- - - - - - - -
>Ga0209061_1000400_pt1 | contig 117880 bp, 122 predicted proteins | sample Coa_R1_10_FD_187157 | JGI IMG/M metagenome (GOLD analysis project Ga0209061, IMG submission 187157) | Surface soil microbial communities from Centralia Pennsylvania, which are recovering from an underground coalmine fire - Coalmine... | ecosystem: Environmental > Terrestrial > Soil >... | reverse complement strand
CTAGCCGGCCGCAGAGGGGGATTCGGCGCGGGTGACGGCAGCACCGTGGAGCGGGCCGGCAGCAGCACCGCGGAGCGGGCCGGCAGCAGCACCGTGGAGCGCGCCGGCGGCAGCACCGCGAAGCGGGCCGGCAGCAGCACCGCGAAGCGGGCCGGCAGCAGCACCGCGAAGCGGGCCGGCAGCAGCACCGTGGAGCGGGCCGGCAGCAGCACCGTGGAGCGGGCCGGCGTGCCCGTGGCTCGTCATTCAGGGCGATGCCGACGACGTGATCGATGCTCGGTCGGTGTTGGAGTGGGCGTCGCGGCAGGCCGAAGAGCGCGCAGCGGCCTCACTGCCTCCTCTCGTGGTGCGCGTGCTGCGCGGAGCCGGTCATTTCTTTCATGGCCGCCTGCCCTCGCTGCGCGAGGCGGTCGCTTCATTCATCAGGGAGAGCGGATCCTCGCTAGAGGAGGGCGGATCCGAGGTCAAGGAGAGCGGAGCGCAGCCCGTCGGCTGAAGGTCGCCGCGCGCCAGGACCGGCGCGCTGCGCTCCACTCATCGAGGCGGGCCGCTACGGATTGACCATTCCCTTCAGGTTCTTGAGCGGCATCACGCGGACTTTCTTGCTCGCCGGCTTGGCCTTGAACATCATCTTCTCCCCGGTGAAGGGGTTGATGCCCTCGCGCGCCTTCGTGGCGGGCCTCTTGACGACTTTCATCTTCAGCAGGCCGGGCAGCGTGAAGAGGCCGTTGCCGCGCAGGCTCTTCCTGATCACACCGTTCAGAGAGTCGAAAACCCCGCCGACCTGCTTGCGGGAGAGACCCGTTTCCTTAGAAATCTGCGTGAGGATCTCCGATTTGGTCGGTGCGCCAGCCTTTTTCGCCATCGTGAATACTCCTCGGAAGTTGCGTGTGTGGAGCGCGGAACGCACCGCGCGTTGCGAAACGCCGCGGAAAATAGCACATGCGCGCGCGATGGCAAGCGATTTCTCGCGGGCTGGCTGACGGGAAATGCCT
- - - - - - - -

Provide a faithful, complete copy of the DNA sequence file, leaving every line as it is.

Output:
>Ga0209061_1000400_pt1 | contig 117880 bp, 122 predicted proteins | sample Coa_R1_10_FD_187157 | JGI IMG/M metagenome (GOLD analysis project Ga0209061, IMG submission 187157) | Surface soil microbial communities from Centralia Pennsylvania, which are recovering from an underground coalmine fire - Coalmine... | ecosystem: Environmental > Terrestrial > Soil >... | reverse complement strand
CTAGCCGGCCGCAGAGGGGGATTCGGCGCGGGTGACGGCAGCACCGTGGAGCGGGCCGGCAGCAGCACCGCGGAGCGGGCCGGCAGCAGCACCGTGGAGCGCGCCGGCGGCAGCACCGCGAAGCGGGCCGGCAGCAGCACCGCGAAGCGGGCCGGCAGCAGCACCGCGAAGCGGGCCGGCAGCAGCACCGTGGAGCGGGCCGGCAGCAGCACCGTGGAGCGGGCCGGCGTGCCCGTGGCTCGTCATTCAGGGCGATGCCGACGACGTGATCGATGCTCGGTCGGTGTTGGAGTGGGCGTCGCGGCAGGCCGAAGAGCGCGCAGCGGCCTCACTGCCTCCTCTCGTGGTGCGCGTGCTGCGCGGAGCCGGTCATTTCTTTCATGGCCGCCTGCCCTCGCTGCGCGAGGCGGTCGCTTCATTCATCAGGGAGAGCGGATCCTCGCTAGAGGAGGGCGGATCCGAGGTCAAGGAGAGCGGAGCGCAGCCCGTCGGCTGAAGGTCGCCGCGCGCCAGGACCGGCGCGCTGCGCTCCACTCATCGAGGCGGGCCGCTACGGATTGACCATTCCCTTCAGGTTCTTGAGCGGCATCACGCGGACTTTCTTGCTCGCCGGCTTGGCCTTGAACATCATCTTCTCCCCGGTGAAGGGGTTGATGCCCTCGCGCGCCTTCGTGGCGGGCCTCTTGACGACTTTCATCTTCAGCAGGCCGGGCAGCGTGAAGAGGCCGTTGCCGCGCAGGCTCTTCCTGATCACACCGTTCAGAGAGTCGAAAACCCCGCCGACCTGCTTGCGGGAGAGACCCGTTTCCTTAGAAATCTGCGTGAGGATCTCCGATTTGGTCGGTGCGCCAGCCTTTTTCGCCATCGTGAATACTCCTCGGAAGTTGCGTGTGTGGAGCGCGGAACGCACCGCGCGTTGCGAAACGCCGCGGAAAATAGCACATGCGCGCGCGATGGCAAGCGATTTCTCGCGGGCTGGCTGACGGGAAATGCCT